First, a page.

Books in the front line
Books have many roles to play during times of conflict. Dr Christina Spittel is interested in the way books are mobilised to sustain a world at war, and how they help to rebuild it afterwards.
Currently she’s finishing a history of the Great War in Australian novels, spanning an entire century. With an international team of colleagues, she is studying how young people learn to commemorate war, not least through literature. Next up is a big project, funded by the Australian Research Council, on a socialist publishing venture to supply the Cold War world with English-language paperbacks from East Berlin.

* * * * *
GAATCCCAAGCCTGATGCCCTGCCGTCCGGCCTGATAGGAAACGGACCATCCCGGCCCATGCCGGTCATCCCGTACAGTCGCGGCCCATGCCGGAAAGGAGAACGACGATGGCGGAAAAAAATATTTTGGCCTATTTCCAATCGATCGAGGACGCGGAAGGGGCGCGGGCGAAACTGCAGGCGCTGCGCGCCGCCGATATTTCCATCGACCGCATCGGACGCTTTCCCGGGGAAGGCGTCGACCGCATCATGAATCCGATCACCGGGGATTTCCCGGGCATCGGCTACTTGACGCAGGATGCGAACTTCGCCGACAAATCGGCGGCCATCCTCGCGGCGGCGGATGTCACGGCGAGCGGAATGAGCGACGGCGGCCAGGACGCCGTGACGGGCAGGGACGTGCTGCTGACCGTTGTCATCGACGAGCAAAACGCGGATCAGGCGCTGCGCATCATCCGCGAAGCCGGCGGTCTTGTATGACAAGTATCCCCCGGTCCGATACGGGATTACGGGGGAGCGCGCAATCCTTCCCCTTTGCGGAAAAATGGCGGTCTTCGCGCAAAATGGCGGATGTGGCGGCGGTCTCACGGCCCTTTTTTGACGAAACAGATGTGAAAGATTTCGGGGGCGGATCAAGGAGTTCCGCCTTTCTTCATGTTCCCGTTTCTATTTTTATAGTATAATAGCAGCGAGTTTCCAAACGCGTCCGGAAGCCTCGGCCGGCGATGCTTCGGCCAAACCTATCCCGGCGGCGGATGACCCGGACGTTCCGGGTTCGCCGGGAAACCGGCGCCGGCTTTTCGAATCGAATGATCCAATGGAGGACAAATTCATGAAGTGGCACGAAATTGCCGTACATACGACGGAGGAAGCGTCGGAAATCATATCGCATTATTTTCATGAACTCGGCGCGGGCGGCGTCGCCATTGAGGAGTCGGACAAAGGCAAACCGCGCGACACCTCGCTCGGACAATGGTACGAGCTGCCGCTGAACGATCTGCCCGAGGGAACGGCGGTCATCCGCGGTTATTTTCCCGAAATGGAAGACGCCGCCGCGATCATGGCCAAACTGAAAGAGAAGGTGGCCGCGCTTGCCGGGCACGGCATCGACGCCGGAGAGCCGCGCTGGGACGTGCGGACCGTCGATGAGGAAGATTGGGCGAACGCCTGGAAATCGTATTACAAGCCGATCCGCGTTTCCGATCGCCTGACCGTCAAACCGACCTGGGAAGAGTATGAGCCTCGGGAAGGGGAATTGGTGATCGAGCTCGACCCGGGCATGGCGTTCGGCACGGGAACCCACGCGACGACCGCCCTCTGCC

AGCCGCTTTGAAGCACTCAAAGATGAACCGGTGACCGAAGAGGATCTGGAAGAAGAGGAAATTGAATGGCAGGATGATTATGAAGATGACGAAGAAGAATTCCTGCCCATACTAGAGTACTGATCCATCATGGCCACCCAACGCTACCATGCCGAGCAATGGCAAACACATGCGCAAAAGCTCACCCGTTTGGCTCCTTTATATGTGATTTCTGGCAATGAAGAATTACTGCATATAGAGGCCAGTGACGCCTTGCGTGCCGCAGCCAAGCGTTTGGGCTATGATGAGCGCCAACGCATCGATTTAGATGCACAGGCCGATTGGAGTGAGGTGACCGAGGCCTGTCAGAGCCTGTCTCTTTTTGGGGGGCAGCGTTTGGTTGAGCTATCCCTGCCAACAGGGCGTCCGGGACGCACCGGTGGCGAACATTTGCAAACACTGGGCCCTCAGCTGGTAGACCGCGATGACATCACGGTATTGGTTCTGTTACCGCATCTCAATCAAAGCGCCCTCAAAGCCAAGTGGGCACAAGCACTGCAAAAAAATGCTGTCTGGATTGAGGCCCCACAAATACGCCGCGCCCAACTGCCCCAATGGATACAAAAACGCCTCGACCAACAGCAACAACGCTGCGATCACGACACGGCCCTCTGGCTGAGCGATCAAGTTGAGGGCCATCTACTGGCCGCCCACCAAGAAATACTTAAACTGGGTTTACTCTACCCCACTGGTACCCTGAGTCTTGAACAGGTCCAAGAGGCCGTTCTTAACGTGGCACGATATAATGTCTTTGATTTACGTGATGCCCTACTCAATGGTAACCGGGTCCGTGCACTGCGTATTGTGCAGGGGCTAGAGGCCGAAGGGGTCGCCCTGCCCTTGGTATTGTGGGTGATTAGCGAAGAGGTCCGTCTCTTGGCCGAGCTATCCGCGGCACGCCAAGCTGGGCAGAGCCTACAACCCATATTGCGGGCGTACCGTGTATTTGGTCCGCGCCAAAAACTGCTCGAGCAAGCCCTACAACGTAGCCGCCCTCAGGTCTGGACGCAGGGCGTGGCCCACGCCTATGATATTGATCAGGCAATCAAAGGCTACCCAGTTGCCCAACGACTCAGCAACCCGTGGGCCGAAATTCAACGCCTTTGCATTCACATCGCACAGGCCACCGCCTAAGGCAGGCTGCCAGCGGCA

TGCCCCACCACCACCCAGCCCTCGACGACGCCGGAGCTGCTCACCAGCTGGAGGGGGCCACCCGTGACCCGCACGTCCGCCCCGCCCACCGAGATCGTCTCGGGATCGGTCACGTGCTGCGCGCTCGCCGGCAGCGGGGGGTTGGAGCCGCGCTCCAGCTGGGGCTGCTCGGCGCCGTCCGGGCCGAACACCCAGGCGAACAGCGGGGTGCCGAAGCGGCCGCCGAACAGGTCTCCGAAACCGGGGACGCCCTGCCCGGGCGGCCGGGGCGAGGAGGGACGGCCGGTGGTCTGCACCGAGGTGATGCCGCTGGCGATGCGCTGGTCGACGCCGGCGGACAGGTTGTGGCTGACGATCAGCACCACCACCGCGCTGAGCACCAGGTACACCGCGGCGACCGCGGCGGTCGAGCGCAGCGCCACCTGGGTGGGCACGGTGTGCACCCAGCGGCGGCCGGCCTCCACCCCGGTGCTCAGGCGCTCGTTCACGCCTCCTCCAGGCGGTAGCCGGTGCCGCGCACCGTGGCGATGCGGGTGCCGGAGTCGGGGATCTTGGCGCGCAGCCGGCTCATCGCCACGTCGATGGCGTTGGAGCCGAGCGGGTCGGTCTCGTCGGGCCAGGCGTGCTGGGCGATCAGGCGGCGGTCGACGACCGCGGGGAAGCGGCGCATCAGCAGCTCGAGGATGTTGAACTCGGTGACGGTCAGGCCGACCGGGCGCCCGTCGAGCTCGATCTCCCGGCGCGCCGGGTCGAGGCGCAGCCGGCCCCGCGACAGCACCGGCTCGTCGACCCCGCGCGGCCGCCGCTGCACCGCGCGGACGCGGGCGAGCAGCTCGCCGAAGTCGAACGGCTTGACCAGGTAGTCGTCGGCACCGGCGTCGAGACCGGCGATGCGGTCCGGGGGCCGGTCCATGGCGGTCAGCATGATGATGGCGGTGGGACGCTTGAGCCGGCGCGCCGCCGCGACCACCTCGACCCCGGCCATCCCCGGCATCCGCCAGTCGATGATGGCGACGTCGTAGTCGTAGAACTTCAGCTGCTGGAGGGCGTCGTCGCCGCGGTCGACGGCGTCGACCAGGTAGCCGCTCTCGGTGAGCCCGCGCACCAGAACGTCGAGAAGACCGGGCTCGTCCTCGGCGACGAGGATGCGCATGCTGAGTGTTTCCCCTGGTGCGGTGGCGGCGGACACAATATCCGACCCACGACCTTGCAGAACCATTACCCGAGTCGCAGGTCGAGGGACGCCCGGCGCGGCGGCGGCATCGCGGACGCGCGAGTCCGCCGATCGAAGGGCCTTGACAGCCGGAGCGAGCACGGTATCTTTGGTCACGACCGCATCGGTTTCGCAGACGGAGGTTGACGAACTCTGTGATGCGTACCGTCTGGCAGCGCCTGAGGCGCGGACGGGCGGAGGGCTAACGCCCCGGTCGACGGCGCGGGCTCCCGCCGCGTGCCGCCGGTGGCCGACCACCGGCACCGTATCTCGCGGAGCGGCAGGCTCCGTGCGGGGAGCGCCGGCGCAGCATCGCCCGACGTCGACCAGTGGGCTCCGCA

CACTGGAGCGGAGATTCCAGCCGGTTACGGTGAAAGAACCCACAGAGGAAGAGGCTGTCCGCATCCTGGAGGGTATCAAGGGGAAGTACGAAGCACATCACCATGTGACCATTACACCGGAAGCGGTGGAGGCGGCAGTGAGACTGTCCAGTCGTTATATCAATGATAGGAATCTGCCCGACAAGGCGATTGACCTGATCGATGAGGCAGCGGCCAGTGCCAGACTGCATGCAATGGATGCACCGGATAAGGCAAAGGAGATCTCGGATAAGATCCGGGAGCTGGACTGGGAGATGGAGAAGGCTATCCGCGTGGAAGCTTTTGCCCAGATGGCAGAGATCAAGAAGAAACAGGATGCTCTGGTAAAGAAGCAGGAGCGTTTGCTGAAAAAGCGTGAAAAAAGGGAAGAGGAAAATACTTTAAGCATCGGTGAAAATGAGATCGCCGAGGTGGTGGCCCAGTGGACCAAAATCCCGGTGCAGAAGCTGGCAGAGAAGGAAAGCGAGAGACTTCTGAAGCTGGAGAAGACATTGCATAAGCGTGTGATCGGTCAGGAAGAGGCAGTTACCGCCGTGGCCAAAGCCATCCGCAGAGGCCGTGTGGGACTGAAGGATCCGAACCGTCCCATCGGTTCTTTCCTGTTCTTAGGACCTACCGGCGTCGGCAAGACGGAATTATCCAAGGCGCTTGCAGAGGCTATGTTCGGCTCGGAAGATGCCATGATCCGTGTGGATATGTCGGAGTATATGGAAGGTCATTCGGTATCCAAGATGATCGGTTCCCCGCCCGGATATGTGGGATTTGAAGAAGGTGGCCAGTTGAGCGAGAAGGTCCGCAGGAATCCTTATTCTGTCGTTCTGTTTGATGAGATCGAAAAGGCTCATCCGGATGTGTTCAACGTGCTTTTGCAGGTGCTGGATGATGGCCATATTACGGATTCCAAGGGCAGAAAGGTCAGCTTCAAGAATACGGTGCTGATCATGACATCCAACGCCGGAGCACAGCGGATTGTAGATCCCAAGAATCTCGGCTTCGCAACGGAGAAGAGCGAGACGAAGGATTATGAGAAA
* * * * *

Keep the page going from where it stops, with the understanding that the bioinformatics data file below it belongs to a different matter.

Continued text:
“I write across disciplines and my work has been picked up by historians just as much as by my colleagues in literary studies,” Spittel says. “I’m also conscious that I write for the general public and for history teachers. Sometimes I make a conscious choice not to publish in the pay-walled, academic journal environment and instead contribute to books for bookstores.”
She regularly presents at academic conferences but has also run a workshop for history teachers.
Spittel has, on numerous occasions, spoken on radio and television, including on ABC TV’s The Book Club and on SBS German radio. She has spoken at a film festival in the Blue Mountains and at an event held to mark the Centenary of the War at the German Historical Museum in Berlin.